6 Stephen King Works Referenced in CASTLE ROCK

The first three episodes of Castle Rock hit Hulu today, and we couldn’t be more excited.

The series is set in the fictional town of Castle Rock, Maine which should sound familiar to fans of Stephen King. The location is used in a number of his novels and short stories, which is part of the key to unlocking the new show. Though it’s not an adaptation of nor a direct sequel to any of King’s works, it is set firmly in his universe, and makes reference to characters and places we know and love.

Watching for clues is part of the fun, so for your convenience, we put together a little guide to six of the horror maestro’s works that are referenced in the first three episodes of Castle Rock.


Hands down the most-referenced piece of King writing in Castle Rock is “Rita Hayworth and the Shawshank Redemption,” a novella that appeared in Different Seasons and was later turned into the beloved 1994 film, The Shawshank Redemption. The story is set in Shawshank Prison, which is also the main setting in Castle Rock, and follows two imprisoned men who forge a friendship based on acts of decency in an indecent setting. The show is littered with references to the novella and film, many of them blink-and-you’ll-miss-it. One of the great joys of the first three episodes is hearing names like “Warden Norton” mentioned in passing, and other small Easter Eggs that any Shawshank fan will recognize.


After Shawshank, the second most-referenced King work in Castle Rock is Needful Things, his 1991 novel about the shopkeeper of an oddity store that contains items perfectly suited to anyone who enters. One of the book’s main characters, Sheriff Alan Pangborn, is also a main character in Castle Rock (played by Scott Glenn), and both works are set in the eponymous town. The Mellow Tiger, a local bar in the novel, is also a central location in Castle Rock, as is the restaurant Nan’s Luncheonette. Apart from Pangborn, another direct reference comes in the form of a newspaper headline. When Henry Deaver (Andre Holland) searches through a file of Warden Lacy’s, he comes across a series of clippings, one with a headline that reads, “Shopkeeper missing after oddity store fire.”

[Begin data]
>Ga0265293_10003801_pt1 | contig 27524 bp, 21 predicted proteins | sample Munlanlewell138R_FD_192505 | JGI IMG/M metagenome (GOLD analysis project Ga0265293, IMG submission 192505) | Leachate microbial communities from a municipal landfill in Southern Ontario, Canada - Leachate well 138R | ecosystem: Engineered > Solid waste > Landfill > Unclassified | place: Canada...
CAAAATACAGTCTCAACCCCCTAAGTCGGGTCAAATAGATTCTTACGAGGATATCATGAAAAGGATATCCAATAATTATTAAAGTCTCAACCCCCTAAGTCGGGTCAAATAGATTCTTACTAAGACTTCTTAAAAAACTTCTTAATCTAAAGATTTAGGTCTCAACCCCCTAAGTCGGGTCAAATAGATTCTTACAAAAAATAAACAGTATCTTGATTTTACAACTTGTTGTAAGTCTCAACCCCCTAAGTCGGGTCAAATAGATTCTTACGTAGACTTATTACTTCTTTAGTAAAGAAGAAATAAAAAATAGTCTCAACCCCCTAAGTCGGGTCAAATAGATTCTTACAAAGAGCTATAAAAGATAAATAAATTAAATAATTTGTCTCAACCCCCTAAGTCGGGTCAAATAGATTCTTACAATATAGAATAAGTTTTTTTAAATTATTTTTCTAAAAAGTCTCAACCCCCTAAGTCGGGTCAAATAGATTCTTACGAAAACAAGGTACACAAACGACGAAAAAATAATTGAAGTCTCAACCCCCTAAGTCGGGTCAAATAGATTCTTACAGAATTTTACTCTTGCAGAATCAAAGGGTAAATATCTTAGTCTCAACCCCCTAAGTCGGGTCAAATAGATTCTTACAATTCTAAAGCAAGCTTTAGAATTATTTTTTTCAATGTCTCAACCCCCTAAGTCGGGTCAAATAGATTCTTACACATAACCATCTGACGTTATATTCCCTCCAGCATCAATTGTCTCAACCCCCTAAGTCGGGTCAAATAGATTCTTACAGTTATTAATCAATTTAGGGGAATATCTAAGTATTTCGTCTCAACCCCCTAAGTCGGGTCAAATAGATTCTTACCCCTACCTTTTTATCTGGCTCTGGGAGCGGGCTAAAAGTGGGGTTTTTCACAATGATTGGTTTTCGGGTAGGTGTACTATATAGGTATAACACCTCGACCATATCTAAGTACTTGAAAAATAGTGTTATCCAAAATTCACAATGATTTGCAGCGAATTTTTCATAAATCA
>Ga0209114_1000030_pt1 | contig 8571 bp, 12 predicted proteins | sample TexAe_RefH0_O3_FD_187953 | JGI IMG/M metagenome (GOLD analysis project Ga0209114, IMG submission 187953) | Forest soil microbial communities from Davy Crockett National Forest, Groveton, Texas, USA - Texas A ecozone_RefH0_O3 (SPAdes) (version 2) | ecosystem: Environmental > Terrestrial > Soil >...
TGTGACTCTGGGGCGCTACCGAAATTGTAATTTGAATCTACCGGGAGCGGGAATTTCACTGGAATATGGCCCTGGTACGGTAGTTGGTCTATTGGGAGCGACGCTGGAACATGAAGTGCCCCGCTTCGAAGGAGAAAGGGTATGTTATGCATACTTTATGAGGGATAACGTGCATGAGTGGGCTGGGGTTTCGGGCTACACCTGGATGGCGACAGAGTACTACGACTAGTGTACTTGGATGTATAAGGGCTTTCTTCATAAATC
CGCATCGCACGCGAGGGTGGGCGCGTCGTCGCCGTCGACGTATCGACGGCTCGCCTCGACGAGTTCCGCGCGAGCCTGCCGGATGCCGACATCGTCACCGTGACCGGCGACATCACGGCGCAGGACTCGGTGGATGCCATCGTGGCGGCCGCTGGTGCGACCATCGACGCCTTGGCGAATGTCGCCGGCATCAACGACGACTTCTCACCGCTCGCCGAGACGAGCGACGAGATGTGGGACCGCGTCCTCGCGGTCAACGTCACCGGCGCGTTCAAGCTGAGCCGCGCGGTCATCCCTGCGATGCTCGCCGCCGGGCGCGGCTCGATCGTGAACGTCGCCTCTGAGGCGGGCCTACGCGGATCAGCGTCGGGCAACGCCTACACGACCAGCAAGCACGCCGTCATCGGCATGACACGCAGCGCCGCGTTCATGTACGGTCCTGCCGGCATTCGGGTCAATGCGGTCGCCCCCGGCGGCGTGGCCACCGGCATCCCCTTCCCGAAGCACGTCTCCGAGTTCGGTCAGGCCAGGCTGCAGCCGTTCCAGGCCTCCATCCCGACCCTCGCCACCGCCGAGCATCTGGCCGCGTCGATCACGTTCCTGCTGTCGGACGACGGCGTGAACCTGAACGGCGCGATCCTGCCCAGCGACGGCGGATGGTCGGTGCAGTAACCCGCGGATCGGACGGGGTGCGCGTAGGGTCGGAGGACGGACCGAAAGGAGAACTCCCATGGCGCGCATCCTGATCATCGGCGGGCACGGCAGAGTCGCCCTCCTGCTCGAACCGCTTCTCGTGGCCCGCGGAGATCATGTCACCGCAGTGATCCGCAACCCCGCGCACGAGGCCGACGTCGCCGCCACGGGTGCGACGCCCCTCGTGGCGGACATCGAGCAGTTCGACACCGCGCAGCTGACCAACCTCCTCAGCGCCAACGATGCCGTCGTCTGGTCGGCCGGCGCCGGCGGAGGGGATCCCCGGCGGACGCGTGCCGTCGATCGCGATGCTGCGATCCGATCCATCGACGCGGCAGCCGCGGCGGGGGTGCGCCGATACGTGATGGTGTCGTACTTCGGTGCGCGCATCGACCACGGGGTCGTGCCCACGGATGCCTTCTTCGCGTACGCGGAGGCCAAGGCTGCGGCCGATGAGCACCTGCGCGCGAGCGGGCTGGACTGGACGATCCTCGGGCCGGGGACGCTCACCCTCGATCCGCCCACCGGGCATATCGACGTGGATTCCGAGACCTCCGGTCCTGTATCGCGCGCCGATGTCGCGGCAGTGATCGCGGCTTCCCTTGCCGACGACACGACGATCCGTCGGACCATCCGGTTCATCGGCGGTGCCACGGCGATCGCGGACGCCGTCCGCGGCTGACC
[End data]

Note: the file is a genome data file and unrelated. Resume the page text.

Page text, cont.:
Deaver also comes across another clipping in that same file that says, “Rabid dog tears through town.” This is a reference to Cujo, another King novel set in Castle Rock, about a rabies-infected dog who terrorizes a small boy and his mother. Large, menacing dogs show up frequently in the first three episodes of the season, as if the town is imbued with the spirit of Cujo.


The beloved 1986 film Stand By Me was based off of a King short story called “The Body,” which also appeared in Different Seasons. The story is a coming-of-age tale about a group of boys who wander in the woods looking for a dead body. The original story takes place in Castle Rock, Maine, but the film relocates it to Castle Rock, Oregon. Another one of the clippings Deaver comes across in Lacy’s file reads, “Anonymous tip leads to boy’s body,” which is straight from King’s short story. In the pilot of Castle Rock, Deaver–a lawyer who represents death row inmates–is defending his client, Leann Chambers, who is on trial for murdering her husband, Richard. Richard Chambers is one of the main antagonists in Stand By Me.


In the second episode of Castle Rock, we learn a bit more about Warden Dale Lacy (Terry O’Quinn), who commits suicide in the pilot but remains a key fixture in the series thanks to flashbacks. The episode opens with a montage of bad things that happened in Lacy’s home, with one scene depicting a body in a bathtub with blood on the floor. It would appear that Lacy lives in the Dodd house from The Dead Zone, where a main character kills himself in an upstairs bathroom in much the same way.

The Dead Zone is one of King’s great novels, about a man who wakes from a coma to find he has clairvoyant and precognitive powers. That novel marked the first time King ever used the Castle Rock location in a story.


The Shining has a few curious ties to Castle Rock, although they’re some of the most puzzling to unknot. The novel and its film adaptation are both heavily referenced in the show’s opening credits. We’re not sure what’s that all about, but we’re even more confused by Jane Levy, who plays a character named Jackie Torrance, an obvious play on The Shining‘s lunatic. What’s the connection? It’s hard to say. Unlike the other stories on this list, The Shining isn’t set in Castle Rock or Maine. Time will tell how the series connects to the haunted Overlook Hotel and its human inhabitants.

Have you watched Castle Rock yet? What’s your favorite Stephen King reference so far? Sound off below.

Image: Hulu

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